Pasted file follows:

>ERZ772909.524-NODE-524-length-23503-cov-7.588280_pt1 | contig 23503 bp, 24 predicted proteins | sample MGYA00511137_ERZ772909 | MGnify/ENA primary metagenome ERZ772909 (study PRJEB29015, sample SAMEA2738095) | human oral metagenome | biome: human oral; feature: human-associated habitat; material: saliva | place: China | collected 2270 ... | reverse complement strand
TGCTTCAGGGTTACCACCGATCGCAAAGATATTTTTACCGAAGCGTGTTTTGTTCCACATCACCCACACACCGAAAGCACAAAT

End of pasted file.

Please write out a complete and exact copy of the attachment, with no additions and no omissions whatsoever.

>ERZ772909.524-NODE-524-length-23503-cov-7.588280_pt1 | contig 23503 bp, 24 predicted proteins | sample MGYA00511137_ERZ772909 | MGnify/ENA primary metagenome ERZ772909 (study PRJEB29015, sample SAMEA2738095) | human oral metagenome | biome: human oral; feature: human-associated habitat; material: saliva | place: China | collected 2270 ... | reverse complement strand
TGCTTCAGGGTTACCACCGATCGCAAAGATATTTTTACCGAAGCGTGTTTTGTTCCACATCACCCACACACCGAAAGCACAAAT